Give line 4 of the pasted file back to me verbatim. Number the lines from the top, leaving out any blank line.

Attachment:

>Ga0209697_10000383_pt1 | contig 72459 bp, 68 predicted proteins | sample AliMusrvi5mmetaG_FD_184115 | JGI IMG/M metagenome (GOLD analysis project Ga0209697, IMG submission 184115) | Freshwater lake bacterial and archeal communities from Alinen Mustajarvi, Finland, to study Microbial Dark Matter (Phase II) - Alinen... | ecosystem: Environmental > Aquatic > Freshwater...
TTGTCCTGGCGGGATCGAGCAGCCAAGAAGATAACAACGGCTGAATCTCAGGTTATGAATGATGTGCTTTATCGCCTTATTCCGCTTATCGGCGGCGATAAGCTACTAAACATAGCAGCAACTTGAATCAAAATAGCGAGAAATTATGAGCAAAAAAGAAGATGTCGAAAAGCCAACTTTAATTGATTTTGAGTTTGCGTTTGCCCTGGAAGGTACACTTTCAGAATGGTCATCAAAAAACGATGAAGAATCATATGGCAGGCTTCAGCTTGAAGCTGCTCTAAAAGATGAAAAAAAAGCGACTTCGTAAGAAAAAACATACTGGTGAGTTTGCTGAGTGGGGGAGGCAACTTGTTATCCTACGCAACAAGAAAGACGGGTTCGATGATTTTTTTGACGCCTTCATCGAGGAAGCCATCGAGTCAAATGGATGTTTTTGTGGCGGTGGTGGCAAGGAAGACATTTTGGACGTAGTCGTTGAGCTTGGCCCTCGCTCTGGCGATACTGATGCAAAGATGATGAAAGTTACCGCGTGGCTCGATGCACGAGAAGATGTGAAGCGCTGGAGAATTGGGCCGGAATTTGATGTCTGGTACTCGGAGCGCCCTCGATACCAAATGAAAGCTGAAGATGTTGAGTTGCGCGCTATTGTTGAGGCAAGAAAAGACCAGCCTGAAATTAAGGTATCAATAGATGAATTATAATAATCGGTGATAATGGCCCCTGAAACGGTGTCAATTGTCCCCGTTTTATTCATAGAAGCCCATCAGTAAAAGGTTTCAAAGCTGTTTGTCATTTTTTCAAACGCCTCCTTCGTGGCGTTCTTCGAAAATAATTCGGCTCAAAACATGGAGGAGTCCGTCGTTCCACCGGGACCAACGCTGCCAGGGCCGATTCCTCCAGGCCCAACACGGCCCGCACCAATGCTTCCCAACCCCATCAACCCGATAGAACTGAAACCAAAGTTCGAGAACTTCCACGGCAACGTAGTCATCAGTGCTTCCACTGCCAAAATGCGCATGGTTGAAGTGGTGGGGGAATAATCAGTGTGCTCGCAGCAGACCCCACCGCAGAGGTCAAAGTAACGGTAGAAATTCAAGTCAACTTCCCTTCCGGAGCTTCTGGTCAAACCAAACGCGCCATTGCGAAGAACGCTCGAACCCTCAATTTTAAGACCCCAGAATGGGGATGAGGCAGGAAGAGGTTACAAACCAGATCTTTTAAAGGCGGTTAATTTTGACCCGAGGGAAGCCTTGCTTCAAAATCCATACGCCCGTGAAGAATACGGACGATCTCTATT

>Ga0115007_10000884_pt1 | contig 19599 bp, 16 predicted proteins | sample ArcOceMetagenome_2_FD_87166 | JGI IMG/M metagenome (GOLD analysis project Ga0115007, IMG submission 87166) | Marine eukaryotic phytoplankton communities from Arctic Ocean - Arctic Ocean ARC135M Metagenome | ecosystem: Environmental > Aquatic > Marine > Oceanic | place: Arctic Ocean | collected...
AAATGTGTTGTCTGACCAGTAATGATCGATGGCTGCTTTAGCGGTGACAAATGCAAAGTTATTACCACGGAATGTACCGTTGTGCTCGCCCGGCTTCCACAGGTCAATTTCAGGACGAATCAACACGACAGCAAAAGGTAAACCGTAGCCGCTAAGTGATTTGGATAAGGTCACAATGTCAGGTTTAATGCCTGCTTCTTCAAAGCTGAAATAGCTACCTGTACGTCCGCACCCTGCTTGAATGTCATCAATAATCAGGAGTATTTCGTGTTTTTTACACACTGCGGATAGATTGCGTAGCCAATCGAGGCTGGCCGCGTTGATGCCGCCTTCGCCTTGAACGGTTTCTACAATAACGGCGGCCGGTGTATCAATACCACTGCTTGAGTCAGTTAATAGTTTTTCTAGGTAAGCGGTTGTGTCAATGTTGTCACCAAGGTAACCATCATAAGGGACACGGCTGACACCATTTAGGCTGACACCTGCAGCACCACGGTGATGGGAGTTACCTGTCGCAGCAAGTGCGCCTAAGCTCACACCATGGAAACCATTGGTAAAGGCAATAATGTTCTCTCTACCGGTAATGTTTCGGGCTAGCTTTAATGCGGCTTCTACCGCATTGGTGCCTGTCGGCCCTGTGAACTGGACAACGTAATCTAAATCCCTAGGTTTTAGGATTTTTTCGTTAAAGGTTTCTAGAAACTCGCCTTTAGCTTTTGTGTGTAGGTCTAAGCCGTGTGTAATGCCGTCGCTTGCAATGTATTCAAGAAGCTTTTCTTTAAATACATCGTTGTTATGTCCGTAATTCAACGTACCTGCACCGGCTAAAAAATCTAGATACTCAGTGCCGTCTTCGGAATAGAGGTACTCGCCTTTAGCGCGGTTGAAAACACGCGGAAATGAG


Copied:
AAATGTGTTGTCTGACCAGTAATGATCGATGGCTGCTTTAGCGGTGACAAATGCAAAGTTATTACCACGGAATGTACCGTTGTGCTCGCCCGGCTTCCACAGGTCAATTTCAGGACGAATCAACACGACAGCAAAAGGTAAACCGTAGCCGCTAAGTGATTTGGATAAGGTCACAATGTCAGGTTTAATGCCTGCTTCTTCAAAGCTGAAATAGCTACCTGTACGTCCGCACCCTGCTTGAATGTCATCAATAATCAGGAGTATTTCGTGTTTTTTACACACTGCGGATAGATTGCGTAGCCAATCGAGGCTGGCCGCGTTGATGCCGCCTTCGCCTTGAACGGTTTCTACAATAACGGCGGCCGGTGTATCAATACCACTGCTTGAGTCAGTTAATAGTTTTTCTAGGTAAGCGGTTGTGTCAATGTTGTCACCAAGGTAACCATCATAAGGGACACGGCTGACACCATTTAGGCTGACACCTGCAGCACCACGGTGATGGGAGTTACCTGTCGCAGCAAGTGCGCCTAAGCTCACACCATGGAAACCATTGGTAAAGGCAATAATGTTCTCTCTACCGGTAATGTTTCGGGCTAGCTTTAATGCGGCTTCTACCGCATTGGTGCCTGTCGGCCCTGTGAACTGGACAACGTAATCTAAATCCCTAGGTTTTAGGATTTTTTCGTTAAAGGTTTCTAGAAACTCGCCTTTAGCTTTTGTGTGTAGGTCTAAGCCGTGTGTAATGCCGTCGCTTGCAATGTATTCAAGAAGCTTTTCTTTAAATACATCGTTGTTATGTCCGTAATTCAACGTACCTGCACCGGCTAAAAAATCTAGATACTCAGTGCCGTCTTCGGAATAGAGGTACTCGCCTTTAGCGCGGTTGAAAACACGCGGAAATGAG